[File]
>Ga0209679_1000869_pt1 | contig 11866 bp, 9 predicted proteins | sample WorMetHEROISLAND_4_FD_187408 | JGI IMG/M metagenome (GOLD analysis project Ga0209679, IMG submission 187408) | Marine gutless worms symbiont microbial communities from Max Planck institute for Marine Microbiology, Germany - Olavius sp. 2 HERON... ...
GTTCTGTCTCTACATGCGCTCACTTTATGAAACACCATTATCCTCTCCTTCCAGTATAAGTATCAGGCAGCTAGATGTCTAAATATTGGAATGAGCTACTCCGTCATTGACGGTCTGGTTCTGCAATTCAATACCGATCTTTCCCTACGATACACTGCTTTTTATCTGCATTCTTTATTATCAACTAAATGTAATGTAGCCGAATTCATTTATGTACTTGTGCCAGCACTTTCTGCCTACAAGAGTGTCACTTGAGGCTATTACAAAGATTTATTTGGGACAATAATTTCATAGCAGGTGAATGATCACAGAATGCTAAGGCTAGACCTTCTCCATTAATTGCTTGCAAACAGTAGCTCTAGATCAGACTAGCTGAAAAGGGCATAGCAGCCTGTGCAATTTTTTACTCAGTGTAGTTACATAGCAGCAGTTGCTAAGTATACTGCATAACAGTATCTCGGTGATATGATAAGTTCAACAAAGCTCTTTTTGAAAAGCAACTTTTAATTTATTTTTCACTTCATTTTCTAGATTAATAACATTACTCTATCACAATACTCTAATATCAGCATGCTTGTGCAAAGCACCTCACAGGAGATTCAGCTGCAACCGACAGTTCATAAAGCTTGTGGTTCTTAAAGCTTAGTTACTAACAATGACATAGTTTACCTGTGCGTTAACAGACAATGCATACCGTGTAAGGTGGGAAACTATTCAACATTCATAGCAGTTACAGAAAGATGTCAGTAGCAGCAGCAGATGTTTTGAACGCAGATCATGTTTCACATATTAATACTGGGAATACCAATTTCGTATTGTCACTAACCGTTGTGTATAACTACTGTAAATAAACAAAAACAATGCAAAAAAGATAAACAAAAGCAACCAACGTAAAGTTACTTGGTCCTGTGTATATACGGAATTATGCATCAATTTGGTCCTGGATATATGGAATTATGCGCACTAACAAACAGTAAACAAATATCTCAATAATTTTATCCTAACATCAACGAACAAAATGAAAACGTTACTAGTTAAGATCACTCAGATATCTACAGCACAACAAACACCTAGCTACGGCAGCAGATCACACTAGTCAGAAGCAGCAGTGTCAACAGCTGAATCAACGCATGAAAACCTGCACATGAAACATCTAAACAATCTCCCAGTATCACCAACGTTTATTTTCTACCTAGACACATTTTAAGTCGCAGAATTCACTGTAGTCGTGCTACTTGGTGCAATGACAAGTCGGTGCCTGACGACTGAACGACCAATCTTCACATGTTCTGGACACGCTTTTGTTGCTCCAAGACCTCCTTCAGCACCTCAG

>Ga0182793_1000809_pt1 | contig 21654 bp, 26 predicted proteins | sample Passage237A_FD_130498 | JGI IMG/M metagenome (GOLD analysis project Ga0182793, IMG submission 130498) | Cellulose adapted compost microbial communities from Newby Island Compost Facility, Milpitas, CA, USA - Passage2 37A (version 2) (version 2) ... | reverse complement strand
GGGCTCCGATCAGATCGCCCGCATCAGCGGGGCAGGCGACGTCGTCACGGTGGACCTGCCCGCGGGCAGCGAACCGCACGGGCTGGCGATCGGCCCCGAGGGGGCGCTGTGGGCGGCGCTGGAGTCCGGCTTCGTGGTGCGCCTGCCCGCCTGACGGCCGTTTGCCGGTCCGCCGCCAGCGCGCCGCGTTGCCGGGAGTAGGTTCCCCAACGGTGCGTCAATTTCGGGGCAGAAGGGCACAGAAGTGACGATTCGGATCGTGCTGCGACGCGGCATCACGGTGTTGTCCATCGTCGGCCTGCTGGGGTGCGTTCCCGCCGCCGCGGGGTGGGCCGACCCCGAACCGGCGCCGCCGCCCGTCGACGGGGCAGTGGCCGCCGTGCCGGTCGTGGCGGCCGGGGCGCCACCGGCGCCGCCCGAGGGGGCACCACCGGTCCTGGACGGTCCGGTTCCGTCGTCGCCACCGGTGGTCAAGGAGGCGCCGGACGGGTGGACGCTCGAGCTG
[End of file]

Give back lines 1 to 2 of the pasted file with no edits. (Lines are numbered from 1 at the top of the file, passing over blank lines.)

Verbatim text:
>Ga0209679_1000869_pt1 | contig 11866 bp, 9 predicted proteins | sample WorMetHEROISLAND_4_FD_187408 | JGI IMG/M metagenome (GOLD analysis project Ga0209679, IMG submission 187408) | Marine gutless worms symbiont microbial communities from Max Planck institute for Marine Microbiology, Germany - Olavius sp. 2 HERON... ...
GTTCTGTCTCTACATGCGCTCACTTTATGAAACACCATTATCCTCTCCTTCCAGTATAAGTATCAGGCAGCTAGATGTCTAAATATTGGAATGAGCTACTCCGTCATTGACGGTCTGGTTCTGCAATTCAATACCGATCTTTCCCTACGATACACTGCTTTTTATCTGCATTCTTTATTATCAACTAAATGTAATGTAGCCGAATTCATTTATGTACTTGTGCCAGCACTTTCTGCCTACAAGAGTGTCACTTGAGGCTATTACAAAGATTTATTTGGGACAATAATTTCATAGCAGGTGAATGATCACAGAATGCTAAGGCTAGACCTTCTCCATTAATTGCTTGCAAACAGTAGCTCTAGATCAGACTAGCTGAAAAGGGCATAGCAGCCTGTGCAATTTTTTACTCAGTGTAGTTACATAGCAGCAGTTGCTAAGTATACTGCATAACAGTATCTCGGTGATATGATAAGTTCAACAAAGCTCTTTTTGAAAAGCAACTTTTAATTTATTTTTCACTTCATTTTCTAGATTAATAACATTACTCTATCACAATACTCTAATATCAGCATGCTTGTGCAAAGCACCTCACAGGAGATTCAGCTGCAACCGACAGTTCATAAAGCTTGTGGTTCTTAAAGCTTAGTTACTAACAATGACATAGTTTACCTGTGCGTTAACAGACAATGCATACCGTGTAAGGTGGGAAACTATTCAACATTCATAGCAGTTACAGAAAGATGTCAGTAGCAGCAGCAGATGTTTTGAACGCAGATCATGTTTCACATATTAATACTGGGAATACCAATTTCGTATTGTCACTAACCGTTGTGTATAACTACTGTAAATAAACAAAAACAATGCAAAAAAGATAAACAAAAGCAACCAACGTAAAGTTACTTGGTCCTGTGTATATACGGAATTATGCATCAATTTGGTCCTGGATATATGGAATTATGCGCACTAACAAACAGTAAACAAATATCTCAATAATTTTATCCTAACATCAACGAACAAAATGAAAACGTTACTAGTTAAGATCACTCAGATATCTACAGCACAACAAACACCTAGCTACGGCAGCAGATCACACTAGTCAGAAGCAGCAGTGTCAACAGCTGAATCAACGCATGAAAACCTGCACATGAAACATCTAAACAATCTCCCAGTATCACCAACGTTTATTTTCTACCTAGACACATTTTAAGTCGCAGAATTCACTGTAGTCGTGCTACTTGGTGCAATGACAAGTCGGTGCCTGACGACTGAACGACCAATCTTCACATGTTCTGGACACGCTTTTGTTGCTCCAAGACCTCCTTCAGCACCTCAG